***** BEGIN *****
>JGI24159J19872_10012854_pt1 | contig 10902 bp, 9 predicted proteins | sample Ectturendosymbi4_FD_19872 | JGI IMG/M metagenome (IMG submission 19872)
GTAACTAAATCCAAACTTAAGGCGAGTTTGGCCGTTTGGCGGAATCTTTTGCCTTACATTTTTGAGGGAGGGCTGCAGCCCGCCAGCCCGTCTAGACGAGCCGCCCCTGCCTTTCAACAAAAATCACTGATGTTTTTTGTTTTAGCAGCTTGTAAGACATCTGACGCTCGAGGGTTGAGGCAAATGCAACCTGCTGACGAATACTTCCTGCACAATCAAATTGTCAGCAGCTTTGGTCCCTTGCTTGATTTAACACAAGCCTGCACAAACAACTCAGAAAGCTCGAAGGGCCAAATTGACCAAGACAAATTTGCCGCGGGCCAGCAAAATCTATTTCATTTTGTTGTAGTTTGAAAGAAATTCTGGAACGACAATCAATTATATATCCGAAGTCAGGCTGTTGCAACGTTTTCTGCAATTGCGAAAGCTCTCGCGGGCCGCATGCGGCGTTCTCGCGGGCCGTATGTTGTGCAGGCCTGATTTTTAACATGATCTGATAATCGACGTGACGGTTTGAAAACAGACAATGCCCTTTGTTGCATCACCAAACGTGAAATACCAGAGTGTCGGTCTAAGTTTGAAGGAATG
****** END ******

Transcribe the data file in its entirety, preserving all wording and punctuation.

>JGI24159J19872_10012854_pt1 | contig 10902 bp, 9 predicted proteins | sample Ectturendosymbi4_FD_19872 | JGI IMG/M metagenome (IMG submission 19872)
GTAACTAAATCCAAACTTAAGGCGAGTTTGGCCGTTTGGCGGAATCTTTTGCCTTACATTTTTGAGGGAGGGCTGCAGCCCGCCAGCCCGTCTAGACGAGCCGCCCCTGCCTTTCAACAAAAATCACTGATGTTTTTTGTTTTAGCAGCTTGTAAGACATCTGACGCTCGAGGGTTGAGGCAAATGCAACCTGCTGACGAATACTTCCTGCACAATCAAATTGTCAGCAGCTTTGGTCCCTTGCTTGATTTAACACAAGCCTGCACAAACAACTCAGAAAGCTCGAAGGGCCAAATTGACCAAGACAAATTTGCCGCGGGCCAGCAAAATCTATTTCATTTTGTTGTAGTTTGAAAGAAATTCTGGAACGACAATCAATTATATATCCGAAGTCAGGCTGTTGCAACGTTTTCTGCAATTGCGAAAGCTCTCGCGGGCCGCATGCGGCGTTCTCGCGGGCCGTATGTTGTGCAGGCCTGATTTTTAACATGATCTGATAATCGACGTGACGGTTTGAAAACAGACAATGCCCTTTGTTGCATCACCAAACGTGAAATACCAGAGTGTCGGTCTAAGTTTGAAGGAATG